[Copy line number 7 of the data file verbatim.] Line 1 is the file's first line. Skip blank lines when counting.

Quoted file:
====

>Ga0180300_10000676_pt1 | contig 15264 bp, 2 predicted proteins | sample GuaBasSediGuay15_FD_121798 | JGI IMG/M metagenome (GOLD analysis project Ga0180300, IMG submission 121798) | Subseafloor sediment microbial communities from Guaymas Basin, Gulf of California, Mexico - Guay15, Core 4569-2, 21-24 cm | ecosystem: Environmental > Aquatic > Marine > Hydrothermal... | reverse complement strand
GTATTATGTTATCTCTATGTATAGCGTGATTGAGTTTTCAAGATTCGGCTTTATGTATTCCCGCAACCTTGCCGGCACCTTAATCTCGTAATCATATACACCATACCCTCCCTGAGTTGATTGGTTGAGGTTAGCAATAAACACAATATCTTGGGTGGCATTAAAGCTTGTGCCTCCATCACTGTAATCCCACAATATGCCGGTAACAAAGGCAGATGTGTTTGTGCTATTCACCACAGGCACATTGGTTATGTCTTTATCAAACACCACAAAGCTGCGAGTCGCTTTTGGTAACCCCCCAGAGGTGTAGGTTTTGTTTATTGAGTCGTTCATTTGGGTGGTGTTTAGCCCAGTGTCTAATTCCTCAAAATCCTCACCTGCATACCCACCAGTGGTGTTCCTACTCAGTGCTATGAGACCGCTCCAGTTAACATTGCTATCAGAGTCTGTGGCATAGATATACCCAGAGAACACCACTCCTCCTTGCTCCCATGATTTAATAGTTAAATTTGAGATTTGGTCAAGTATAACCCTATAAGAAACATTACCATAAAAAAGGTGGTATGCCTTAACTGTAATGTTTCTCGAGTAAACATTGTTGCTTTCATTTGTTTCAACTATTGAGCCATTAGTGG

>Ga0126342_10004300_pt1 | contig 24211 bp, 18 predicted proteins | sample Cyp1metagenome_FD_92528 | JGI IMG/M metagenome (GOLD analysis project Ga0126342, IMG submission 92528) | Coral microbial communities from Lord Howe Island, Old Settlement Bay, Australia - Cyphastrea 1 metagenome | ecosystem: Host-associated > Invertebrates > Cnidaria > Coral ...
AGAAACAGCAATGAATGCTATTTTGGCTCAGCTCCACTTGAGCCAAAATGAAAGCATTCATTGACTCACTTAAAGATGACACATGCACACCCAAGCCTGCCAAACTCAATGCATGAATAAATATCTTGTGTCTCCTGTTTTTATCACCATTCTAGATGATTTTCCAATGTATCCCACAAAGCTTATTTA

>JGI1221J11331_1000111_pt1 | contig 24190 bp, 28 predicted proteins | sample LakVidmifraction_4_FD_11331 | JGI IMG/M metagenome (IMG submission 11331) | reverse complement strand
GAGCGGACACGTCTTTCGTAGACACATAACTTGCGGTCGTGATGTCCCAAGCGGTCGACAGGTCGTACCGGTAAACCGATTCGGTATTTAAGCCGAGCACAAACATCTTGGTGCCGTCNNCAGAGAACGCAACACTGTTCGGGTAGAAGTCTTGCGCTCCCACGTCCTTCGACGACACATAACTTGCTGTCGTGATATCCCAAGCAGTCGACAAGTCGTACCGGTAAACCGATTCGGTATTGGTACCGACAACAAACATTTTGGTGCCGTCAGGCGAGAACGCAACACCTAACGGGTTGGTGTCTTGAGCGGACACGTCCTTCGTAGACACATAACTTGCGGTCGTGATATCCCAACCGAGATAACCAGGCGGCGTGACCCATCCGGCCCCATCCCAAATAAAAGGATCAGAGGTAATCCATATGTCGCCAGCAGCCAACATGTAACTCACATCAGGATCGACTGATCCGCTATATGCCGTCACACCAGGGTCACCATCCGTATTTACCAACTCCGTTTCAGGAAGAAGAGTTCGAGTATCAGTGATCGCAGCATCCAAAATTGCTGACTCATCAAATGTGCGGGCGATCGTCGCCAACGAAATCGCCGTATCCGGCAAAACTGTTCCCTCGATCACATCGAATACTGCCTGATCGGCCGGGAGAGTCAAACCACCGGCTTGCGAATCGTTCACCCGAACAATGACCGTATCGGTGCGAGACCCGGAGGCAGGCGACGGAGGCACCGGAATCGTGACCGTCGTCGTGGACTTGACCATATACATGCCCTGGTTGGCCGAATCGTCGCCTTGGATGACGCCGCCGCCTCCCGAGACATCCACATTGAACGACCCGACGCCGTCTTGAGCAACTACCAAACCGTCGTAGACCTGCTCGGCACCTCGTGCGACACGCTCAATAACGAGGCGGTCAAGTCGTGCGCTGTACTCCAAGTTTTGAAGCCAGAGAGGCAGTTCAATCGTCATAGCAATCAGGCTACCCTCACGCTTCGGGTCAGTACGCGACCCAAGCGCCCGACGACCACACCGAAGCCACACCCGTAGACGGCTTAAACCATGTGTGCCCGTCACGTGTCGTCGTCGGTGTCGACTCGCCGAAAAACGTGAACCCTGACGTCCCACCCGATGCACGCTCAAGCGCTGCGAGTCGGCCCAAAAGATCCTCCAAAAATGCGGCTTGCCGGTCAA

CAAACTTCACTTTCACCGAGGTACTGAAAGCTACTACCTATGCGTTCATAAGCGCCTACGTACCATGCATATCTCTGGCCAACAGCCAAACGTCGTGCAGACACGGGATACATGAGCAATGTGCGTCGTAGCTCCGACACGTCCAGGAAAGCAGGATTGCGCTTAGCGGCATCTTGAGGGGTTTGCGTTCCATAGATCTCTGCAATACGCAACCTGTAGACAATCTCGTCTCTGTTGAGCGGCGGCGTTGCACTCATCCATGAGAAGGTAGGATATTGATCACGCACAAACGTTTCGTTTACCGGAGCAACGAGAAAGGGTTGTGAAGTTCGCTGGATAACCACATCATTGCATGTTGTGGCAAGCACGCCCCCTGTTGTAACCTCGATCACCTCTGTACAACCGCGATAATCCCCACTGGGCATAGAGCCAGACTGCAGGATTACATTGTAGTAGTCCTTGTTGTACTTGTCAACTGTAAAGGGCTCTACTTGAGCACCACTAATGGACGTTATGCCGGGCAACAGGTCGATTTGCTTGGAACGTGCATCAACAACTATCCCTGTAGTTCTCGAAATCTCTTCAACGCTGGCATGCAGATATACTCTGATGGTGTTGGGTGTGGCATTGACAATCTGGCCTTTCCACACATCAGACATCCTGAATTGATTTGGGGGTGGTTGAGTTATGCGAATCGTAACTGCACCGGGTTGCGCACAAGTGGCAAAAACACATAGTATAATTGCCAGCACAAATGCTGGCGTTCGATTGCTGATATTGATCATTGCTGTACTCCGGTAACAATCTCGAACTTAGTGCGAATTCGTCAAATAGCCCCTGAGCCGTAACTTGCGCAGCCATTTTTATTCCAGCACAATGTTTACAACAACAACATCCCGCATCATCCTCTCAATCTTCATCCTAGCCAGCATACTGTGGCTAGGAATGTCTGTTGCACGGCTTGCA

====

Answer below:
CAAACTTCACTTTCACCGAGGTACTGAAAGCTACTACCTATGCGTTCATAAGCGCCTACGTACCATGCATATCTCTGGCCAACAGCCAAACGTCGTGCAGACACGGGATACATGAGCAATGTGCGTCGTAGCTCCGACACGTCCAGGAAAGCAGGATTGCGCTTAGCGGCATCTTGAGGGGTTTGCGTTCCATAGATCTCTGCAATACGCAACCTGTAGACAATCTCGTCTCTGTTGAGCGGCGGCGTTGCACTCATCCATGAGAAGGTAGGATATTGATCACGCACAAACGTTTCGTTTACCGGAGCAACGAGAAAGGGTTGTGAAGTTCGCTGGATAACCACATCATTGCATGTTGTGGCAAGCACGCCCCCTGTTGTAACCTCGATCACCTCTGTACAACCGCGATAATCCCCACTGGGCATAGAGCCAGACTGCAGGATTACATTGTAGTAGTCCTTGTTGTACTTGTCAACTGTAAAGGGCTCTACTTGAGCACCACTAATGGACGTTATGCCGGGCAACAGGTCGATTTGCTTGGAACGTGCATCAACAACTATCCCTGTAGTTCTCGAAATCTCTTCAACGCTGGCATGCAGATATACTCTGATGGTGTTGGGTGTGGCATTGACAATCTGGCCTTTCCACACATCAGACATCCTGAATTGATTTGGGGGTGGTTGAGTTATGCGAATCGTAACTGCACCGGGTTGCGCACAAGTGGCAAAAACACATAGTATAATTGCCAGCACAAATGCTGGCGTTCGATTGCTGATATTGATCATTGCTGTACTCCGGTAACAATCTCGAACTTAGTGCGAATTCGTCAAATAGCCCCTGAGCCGTAACTTGCGCAGCCATTTTTATTCCAGCACAATGTTTACAACAACAACATCCCGCATCATCCTCTCAATCTTCATCCTAGCCAGCATACTGTGGCTAGGAATGTCTGTTGCACGGCTTGCA